Are Your Tail-Risk Estimates Reliable?

Few aspects of risk management come with higher stakes than estimating tail risk.[1] Just as a chain is no stronger than its weakest link, an investment strategy will be judged (at least in part) by the depth of its biggest losses. Unfortunately, tail risk is one of the toughest challenges for investment analysts for a simple reason: the supply of data for studying extreme events, by definition, is scarce.   In some cases, there may be just enough historical data to offer a hint of how returns behave at the outer edges of worst-case scenarios. The deepest 1% losses, for…

Do You Know What Macro Factors Are Driving Your Portfolios?

You may not be actively targeting macro factors in your portfolios, but it’s impossible to sidestep these elephants in the room.  Intended or not, we’re all running macro-factor portfolios to some extent. BlackRock recently analyzed nearly 10,000 portfolios managed by financial advisors using a macroeconomic lens and found “large common patterns and significant exposures to just a few factors.”  The main factor exposure: economic volatility.  “We find that advisor portfolios are dominated by exposure to economic growth,” writes Brian Lawler (a member of BlackRock’s portfolio solutions group) and several colleagues in “Factors and Advisor Portfolios.”  Accordingly, if you’re interested in…

Inverted Yield Curve: The Flaws in a “Infallible” Recession Indicator

As you undoubtedly know by now, the yield on the 10-year treasury fell lower than the yield on the 2-year treasury, albeit briefly, on August 14th.  If you follow the markets closely, you may have seen it coming.  After all, the spread between the 3-month and the 10-year treasury has been inverted since May of this year.  What many did not see coming was the resulting anxiety, surprise and massive sell-off that followed. A yield curve is simply a graphical depiction of the yields (or interest rates) for bonds having equal credit quality but different times to maturity.  Normally, the…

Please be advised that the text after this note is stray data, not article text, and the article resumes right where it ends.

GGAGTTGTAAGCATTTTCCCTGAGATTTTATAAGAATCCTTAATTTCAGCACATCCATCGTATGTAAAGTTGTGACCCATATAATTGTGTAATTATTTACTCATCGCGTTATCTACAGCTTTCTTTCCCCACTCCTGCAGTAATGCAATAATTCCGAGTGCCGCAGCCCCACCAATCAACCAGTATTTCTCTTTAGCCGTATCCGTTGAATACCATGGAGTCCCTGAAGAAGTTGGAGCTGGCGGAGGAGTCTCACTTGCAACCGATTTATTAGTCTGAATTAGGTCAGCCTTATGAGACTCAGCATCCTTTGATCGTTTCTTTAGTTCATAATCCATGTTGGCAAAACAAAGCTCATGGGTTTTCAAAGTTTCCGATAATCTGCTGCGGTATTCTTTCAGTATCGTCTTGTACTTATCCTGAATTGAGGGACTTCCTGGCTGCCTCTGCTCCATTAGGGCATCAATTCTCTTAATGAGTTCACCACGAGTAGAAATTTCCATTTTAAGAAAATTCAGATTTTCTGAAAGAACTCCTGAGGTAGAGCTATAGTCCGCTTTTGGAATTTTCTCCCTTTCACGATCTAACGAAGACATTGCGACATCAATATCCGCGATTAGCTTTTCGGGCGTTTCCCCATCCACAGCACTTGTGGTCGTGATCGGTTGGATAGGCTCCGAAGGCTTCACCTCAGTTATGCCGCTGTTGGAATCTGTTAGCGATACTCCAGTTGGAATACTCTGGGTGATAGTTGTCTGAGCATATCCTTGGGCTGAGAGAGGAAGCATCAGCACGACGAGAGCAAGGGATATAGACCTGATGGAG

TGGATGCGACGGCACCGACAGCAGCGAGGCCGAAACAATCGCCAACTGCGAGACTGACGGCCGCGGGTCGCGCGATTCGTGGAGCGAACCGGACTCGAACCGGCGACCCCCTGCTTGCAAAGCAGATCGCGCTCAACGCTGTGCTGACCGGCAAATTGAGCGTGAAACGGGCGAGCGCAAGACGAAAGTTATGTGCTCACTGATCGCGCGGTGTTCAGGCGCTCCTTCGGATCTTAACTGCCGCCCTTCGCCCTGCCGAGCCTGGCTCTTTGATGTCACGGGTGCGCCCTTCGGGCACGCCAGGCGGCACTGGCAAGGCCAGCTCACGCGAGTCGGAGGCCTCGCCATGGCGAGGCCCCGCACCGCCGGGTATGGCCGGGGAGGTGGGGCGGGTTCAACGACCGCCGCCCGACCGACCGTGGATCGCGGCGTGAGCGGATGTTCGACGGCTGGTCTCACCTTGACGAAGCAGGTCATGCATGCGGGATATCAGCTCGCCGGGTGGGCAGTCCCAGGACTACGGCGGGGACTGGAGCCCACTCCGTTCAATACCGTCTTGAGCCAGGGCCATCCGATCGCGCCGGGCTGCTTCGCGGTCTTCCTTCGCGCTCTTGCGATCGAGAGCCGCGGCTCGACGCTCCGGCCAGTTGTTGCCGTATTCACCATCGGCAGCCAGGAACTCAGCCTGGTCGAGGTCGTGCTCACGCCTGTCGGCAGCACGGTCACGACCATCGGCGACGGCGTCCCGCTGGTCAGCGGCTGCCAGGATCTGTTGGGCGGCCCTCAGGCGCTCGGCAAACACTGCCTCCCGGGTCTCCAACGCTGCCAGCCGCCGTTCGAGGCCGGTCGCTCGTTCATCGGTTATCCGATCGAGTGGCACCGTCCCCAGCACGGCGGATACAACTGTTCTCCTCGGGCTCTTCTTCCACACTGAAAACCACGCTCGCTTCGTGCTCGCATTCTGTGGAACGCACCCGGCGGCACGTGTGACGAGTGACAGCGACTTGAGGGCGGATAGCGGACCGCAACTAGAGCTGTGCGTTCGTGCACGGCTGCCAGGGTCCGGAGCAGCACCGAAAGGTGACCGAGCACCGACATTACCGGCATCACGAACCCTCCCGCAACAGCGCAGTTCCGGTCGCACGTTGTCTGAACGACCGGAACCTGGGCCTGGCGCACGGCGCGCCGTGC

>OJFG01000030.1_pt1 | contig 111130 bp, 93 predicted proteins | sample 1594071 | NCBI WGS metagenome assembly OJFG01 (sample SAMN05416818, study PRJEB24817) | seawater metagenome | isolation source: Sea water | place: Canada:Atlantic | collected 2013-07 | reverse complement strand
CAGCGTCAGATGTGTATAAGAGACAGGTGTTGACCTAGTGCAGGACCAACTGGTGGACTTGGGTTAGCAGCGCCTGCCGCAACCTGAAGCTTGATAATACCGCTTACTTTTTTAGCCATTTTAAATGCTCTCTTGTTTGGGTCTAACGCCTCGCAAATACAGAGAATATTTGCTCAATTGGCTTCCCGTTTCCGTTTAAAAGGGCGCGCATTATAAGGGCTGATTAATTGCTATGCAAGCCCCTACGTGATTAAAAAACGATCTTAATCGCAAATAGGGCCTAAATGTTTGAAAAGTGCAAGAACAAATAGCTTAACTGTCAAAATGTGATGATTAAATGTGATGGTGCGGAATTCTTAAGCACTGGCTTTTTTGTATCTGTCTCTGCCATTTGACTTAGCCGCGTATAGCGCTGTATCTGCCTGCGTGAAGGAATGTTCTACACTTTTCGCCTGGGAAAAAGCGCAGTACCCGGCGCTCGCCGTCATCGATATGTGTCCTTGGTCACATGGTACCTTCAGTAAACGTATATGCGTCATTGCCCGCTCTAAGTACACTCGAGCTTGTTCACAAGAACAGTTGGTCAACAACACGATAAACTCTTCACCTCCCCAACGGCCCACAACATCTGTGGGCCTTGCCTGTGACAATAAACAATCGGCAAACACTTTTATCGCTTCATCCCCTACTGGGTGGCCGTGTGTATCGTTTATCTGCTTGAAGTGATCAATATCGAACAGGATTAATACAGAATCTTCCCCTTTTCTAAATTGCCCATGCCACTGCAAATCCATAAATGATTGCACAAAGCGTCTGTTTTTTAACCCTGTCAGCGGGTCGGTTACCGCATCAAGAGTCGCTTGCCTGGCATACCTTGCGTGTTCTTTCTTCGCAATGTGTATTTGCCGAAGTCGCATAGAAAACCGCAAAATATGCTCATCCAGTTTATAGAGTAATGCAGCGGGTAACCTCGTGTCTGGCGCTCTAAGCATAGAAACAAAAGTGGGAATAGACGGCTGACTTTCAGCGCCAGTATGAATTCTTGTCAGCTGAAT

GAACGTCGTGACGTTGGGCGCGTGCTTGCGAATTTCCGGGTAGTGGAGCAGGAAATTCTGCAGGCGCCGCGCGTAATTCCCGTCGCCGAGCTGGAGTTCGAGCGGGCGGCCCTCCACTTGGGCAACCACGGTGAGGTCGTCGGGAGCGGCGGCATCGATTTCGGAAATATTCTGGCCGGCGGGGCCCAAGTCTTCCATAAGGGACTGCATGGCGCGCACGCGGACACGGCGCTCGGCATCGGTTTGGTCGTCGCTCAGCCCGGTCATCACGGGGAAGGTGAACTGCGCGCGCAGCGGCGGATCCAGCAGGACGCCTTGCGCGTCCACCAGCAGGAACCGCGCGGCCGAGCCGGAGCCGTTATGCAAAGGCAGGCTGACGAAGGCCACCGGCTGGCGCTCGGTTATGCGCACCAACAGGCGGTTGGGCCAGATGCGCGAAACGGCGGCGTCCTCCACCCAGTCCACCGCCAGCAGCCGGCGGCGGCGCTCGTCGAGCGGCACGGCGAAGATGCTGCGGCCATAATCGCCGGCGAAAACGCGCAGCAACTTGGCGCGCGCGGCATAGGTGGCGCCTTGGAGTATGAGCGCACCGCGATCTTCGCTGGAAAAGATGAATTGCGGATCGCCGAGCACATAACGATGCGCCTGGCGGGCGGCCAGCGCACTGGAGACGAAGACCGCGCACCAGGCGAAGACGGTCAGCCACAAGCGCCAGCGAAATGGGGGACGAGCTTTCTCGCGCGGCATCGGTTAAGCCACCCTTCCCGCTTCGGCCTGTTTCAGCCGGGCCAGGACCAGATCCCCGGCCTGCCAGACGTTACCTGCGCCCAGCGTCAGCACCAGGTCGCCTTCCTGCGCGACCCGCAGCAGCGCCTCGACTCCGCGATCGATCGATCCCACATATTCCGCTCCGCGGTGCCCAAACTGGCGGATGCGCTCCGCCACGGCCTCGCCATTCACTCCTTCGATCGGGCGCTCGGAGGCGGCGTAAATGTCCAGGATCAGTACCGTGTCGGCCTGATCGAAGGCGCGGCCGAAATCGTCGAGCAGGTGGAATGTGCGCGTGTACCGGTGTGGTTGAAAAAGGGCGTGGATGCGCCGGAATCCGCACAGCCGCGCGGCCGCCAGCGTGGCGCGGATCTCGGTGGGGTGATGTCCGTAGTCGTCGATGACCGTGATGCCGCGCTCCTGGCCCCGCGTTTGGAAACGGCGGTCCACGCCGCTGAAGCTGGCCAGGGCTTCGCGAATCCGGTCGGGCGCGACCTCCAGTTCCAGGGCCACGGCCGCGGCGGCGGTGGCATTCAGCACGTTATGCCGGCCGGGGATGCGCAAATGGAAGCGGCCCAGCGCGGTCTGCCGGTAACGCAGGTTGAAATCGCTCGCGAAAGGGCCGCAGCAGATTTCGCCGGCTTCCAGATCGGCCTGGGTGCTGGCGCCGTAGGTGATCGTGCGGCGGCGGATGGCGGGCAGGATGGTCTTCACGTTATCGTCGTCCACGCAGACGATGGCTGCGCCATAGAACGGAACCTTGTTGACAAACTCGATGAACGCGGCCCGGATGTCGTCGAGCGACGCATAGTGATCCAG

Pulling Your Risk Estimates Up By Their Bootstrapped Simulations

London Business School’s Elroy Dimson, an emeritus finance professor, memorably defined risk as the possibility that more things can happen than will happen. Picking up on this description, the late, great institutional investment adviser Peter Bernstein once explained that Dimson’s view of risk points investors on a particular analytical path. “If more things can happen than will happen, we can devise probabilities of possible outcomes, but — and this is a big ‘but’ — we will never know in advance the true range of outcomes we may face.” Certainty, as always, is off limits when attempting to forecast the future….

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